In Tuesday night's State of the Union, President Obama reiterated his goal of being the first country to put 1 million electric vehicles on the road by 2015, a plan he first put forth in 2008. And in the day since, the Obama administration started to expand on how it proposes to reach that goal.
Announcing more details of the plan Wednesday was Vice President Joe Biden who visited Ener1, Inc., a manufacturer of advanced batteries for electric vehicles and energy storage in Greenfield, Indiana. Ener1 added 120 employees in 2010 after receiving a $118-million Department of Energy grant, made possible by the $2.4 billion Recovery Act investment in electric vehicles.
Although likely to receive pushback from some congressional Republicans, Obama's proposal on how the program would be paid for will undoubtedly incite some populist support, perhaps even from newly-elected Tea Party-istas.
The Obama administration's plan to support Advanced Technology Vehicles would focus on three principle areas:
Transform the current EV tax credit into a $7,500 instant rebate
Like the Cash for Clunkers program, making the incentive immediately available to buyers at the point of sale can make electric vehicles more affordable. The rebates would then be turned into tax credits redeemable by the dealers. The new incentive structure would both make more people eligible for federal incentives and get them their money sooner.
New R&D investments in electric drive, batteries and energy storage
The president's budget, expected mid-February, would include an over 30% increase in support for vehicle technology R&D and a new Energy Innovation Hub devoted to improving batteries and energy storage for vehicles and beyond. The plan calls for a program like an ARPA-E grant to develop a battery that could go 300 miles on a single charge.
Community competitive grants to spur EV infrastructure investment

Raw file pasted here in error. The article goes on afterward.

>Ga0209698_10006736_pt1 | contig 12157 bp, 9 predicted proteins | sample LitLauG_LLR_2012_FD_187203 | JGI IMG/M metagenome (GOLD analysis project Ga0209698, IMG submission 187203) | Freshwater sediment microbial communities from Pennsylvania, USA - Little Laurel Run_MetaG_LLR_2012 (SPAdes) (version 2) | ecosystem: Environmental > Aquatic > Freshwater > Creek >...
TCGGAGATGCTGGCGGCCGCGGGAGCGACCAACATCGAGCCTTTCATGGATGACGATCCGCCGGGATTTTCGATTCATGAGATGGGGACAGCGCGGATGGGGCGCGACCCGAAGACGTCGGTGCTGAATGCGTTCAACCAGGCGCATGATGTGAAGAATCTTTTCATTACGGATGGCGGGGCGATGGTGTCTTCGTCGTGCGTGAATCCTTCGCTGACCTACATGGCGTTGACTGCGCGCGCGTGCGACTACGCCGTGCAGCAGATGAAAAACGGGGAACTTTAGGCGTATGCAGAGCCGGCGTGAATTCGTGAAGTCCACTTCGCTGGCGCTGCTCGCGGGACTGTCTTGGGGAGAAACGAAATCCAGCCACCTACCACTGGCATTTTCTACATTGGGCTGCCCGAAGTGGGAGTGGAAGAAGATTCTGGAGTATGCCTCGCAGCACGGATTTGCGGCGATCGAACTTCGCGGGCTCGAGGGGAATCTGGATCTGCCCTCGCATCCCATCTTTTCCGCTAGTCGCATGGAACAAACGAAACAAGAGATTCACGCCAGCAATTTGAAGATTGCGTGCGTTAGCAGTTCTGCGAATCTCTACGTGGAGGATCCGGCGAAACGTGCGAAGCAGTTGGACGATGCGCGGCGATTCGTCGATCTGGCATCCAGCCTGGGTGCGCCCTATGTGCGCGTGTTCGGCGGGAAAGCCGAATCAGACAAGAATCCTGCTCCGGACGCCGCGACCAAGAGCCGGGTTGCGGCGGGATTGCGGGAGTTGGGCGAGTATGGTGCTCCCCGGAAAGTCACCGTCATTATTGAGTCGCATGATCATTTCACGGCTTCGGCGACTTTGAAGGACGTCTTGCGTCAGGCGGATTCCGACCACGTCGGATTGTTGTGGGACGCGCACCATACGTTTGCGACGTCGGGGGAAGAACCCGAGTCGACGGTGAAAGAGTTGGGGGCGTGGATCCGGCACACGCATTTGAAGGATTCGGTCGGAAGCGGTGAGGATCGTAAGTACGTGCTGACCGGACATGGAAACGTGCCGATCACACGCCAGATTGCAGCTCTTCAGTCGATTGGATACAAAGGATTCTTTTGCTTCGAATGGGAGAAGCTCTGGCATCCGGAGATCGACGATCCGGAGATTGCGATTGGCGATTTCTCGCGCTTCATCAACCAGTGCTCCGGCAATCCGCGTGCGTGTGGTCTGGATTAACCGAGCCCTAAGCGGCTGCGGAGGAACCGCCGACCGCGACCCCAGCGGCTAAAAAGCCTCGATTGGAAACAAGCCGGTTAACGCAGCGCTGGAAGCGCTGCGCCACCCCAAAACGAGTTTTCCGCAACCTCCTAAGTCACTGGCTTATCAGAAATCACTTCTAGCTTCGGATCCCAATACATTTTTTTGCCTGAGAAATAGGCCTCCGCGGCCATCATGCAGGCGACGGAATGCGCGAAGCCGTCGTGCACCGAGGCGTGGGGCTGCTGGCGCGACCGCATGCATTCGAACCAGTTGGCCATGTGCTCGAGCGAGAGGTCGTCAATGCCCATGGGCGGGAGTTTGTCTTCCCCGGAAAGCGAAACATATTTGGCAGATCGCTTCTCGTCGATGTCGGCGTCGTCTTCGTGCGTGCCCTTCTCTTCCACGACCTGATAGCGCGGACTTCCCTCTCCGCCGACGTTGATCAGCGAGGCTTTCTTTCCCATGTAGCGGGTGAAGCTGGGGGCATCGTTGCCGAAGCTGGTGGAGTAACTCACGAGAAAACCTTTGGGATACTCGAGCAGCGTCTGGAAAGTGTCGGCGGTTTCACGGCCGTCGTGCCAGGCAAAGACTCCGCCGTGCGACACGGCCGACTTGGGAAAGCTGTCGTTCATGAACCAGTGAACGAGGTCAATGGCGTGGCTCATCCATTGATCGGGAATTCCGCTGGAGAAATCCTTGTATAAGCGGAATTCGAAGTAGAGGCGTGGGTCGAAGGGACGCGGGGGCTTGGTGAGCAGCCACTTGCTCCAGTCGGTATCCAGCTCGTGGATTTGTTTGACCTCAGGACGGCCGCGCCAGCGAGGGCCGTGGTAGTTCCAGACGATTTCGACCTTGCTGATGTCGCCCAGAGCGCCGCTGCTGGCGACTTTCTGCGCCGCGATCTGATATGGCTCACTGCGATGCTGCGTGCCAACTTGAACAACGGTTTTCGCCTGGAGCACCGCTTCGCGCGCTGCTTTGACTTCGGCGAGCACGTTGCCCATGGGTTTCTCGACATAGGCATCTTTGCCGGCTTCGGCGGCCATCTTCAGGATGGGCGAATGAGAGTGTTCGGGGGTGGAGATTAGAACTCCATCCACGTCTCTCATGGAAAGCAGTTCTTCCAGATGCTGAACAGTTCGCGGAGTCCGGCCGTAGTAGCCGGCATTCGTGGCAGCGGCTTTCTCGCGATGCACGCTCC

To incentivize community investment in EV infrastructure and encourage the easing of regulatory hurdles that stifle charging station buildout, the new initiative would provide grants of up to $10 million each to as many as 30 communities that are prioritizing plug-in infrastructure deployment
EV advocates like PluginCars' Nick Chambers writes that although this isn't the first time we've heard the 1 million EVs by 2015 proposal, it could be the right time for the Obama EV plan. "Given that EVs enjoy broad bipartisan support," Chambers writes, "it makes sense for the President to be redoubling his concentration on the topic now."
But the political reality of the Obama administration's ambitious, high profile EV proposal is that it will face a well entrenched opposition.
With a Republican-led House that came to power on the mantra of cutting spending, the central issue centers on money: where would the funding for these investments come from? President Obama did give one possible answer to that question during his State of the Union address. "I don’t know if you’ve noticed, but they’re doing just fine on their own," said Mr. Obama of the oil companies. "So instead of subsidizing yesterday’s energy, let’s invest in tomorrow’s."
As if it anticipated President Obama's plans to target subsidies and tax breaks to oil companies, the oil industry announced its own energy agenda at the beginning of January and is currently rolling out a campaign that highlights the job-creation and economic growth generated by the oil and gas industry.
"Natural gas and renewables are important components of our energy mix, but we will need our nation’s vast oil resources for decades to come," said American Petroleum Institute president Jack Gerard in a Tuesday response to the State of the Union.
"Producing more oil and gas at home, which most of Americans want, could create hundreds of thousands of jobs, reduce our deficit by billions, and enhance our energy security," Gerard said.
As popular as anti-oil industry populist rhetoric is, the Obama administration and the stakeholders that support electrification of the U.S. vehicle infrastructure, would not only need to successfully convince Congress to cut federal subsidies to oil companies, they'll have to get by the well-oiled political communications machine that is the oil industry to do so.
Photos: Official White House Photo by David Lienemann; Earth & Industry photo by Tim Hurst.